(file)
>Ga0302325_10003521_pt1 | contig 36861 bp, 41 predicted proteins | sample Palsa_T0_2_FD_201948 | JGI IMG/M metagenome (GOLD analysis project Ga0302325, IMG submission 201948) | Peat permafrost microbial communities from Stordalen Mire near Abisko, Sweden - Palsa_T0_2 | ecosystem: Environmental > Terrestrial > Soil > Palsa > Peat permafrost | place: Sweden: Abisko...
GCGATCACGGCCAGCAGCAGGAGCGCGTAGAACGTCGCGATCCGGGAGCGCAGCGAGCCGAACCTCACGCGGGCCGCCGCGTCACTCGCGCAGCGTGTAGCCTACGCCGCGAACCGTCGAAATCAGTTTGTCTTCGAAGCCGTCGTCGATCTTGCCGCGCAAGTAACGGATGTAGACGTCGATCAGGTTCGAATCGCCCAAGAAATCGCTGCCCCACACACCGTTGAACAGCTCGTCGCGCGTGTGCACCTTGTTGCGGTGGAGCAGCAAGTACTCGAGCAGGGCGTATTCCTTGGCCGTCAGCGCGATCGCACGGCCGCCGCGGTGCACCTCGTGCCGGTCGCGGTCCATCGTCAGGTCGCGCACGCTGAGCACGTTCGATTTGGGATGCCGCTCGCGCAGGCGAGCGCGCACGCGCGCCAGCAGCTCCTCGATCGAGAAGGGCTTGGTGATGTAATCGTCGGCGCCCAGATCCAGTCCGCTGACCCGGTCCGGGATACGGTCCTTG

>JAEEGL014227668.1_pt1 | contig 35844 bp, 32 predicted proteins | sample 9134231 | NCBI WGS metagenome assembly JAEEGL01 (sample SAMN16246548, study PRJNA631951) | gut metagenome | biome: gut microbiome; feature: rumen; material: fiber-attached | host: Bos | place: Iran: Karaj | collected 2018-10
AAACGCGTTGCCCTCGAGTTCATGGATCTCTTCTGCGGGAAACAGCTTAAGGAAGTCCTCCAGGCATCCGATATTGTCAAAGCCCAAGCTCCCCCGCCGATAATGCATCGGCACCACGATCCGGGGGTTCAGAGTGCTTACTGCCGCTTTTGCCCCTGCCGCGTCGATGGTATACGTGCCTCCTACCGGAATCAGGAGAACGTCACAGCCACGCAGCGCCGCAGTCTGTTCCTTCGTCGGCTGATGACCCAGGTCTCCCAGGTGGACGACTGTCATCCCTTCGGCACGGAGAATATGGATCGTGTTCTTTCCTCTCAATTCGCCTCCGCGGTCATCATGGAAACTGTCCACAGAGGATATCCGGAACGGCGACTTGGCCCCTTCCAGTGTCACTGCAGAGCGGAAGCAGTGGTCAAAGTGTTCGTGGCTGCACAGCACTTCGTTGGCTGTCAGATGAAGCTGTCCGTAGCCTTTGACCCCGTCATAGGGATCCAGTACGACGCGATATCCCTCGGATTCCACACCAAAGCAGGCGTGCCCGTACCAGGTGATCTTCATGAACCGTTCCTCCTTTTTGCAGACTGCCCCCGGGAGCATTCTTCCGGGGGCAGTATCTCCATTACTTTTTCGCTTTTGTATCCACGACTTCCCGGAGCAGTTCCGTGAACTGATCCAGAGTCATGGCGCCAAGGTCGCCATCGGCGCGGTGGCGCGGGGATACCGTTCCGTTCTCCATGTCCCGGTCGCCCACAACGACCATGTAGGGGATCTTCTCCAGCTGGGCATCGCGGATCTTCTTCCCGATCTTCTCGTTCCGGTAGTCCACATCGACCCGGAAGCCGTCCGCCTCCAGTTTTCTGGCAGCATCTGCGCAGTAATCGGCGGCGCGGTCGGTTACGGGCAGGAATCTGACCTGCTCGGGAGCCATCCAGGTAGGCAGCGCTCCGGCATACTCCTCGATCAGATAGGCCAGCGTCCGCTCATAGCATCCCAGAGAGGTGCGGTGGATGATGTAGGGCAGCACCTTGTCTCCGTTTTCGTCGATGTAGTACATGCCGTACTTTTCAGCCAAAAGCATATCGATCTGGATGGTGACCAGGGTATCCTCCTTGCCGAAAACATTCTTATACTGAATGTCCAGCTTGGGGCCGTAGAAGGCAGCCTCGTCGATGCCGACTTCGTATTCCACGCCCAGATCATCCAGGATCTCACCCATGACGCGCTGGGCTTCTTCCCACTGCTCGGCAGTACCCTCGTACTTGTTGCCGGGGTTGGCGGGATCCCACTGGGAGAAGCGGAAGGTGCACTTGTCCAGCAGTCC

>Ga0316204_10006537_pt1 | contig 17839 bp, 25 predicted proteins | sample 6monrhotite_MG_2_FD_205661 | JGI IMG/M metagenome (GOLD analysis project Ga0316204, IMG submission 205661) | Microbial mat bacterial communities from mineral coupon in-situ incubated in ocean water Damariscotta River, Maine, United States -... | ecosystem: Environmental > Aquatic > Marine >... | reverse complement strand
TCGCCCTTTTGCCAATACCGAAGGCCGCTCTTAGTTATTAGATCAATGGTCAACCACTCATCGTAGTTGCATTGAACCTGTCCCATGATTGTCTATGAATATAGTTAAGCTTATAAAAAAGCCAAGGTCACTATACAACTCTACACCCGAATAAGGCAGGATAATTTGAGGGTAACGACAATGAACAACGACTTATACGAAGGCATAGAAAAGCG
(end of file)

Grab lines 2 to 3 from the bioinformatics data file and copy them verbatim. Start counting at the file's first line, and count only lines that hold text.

GCGATCACGGCCAGCAGCAGGAGCGCGTAGAACGTCGCGATCCGGGAGCGCAGCGAGCCGAACCTCACGCGGGCCGCCGCGTCACTCGCGCAGCGTGTAGCCTACGCCGCGAACCGTCGAAATCAGTTTGTCTTCGAAGCCGTCGTCGATCTTGCCGCGCAAGTAACGGATGTAGACGTCGATCAGGTTCGAATCGCCCAAGAAATCGCTGCCCCACACACCGTTGAACAGCTCGTCGCGCGTGTGCACCTTGTTGCGGTGGAGCAGCAAGTACTCGAGCAGGGCGTATTCCTTGGCCGTCAGCGCGATCGCACGGCCGCCGCGGTGCACCTCGTGCCGGTCGCGGTCCATCGTCAGGTCGCGCACGCTGAGCACGTTCGATTTGGGATGCCGCTCGCGCAGGCGAGCGCGCACGCGCGCCAGCAGCTCCTCGATCGAGAAGGGCTTGGTGATGTAATCGTCGGCGCCCAGATCCAGTCCGCTGACCCGGTCCGGGATACGGTCCTTG

>JAEEGL014227668.1_pt1 | contig 35844 bp, 32 predicted proteins | sample 9134231 | NCBI WGS metagenome assembly JAEEGL01 (sample SAMN16246548, study PRJNA631951) | gut metagenome | biome: gut microbiome; feature: rumen; material: fiber-attached | host: Bos | place: Iran: Karaj | collected 2018-10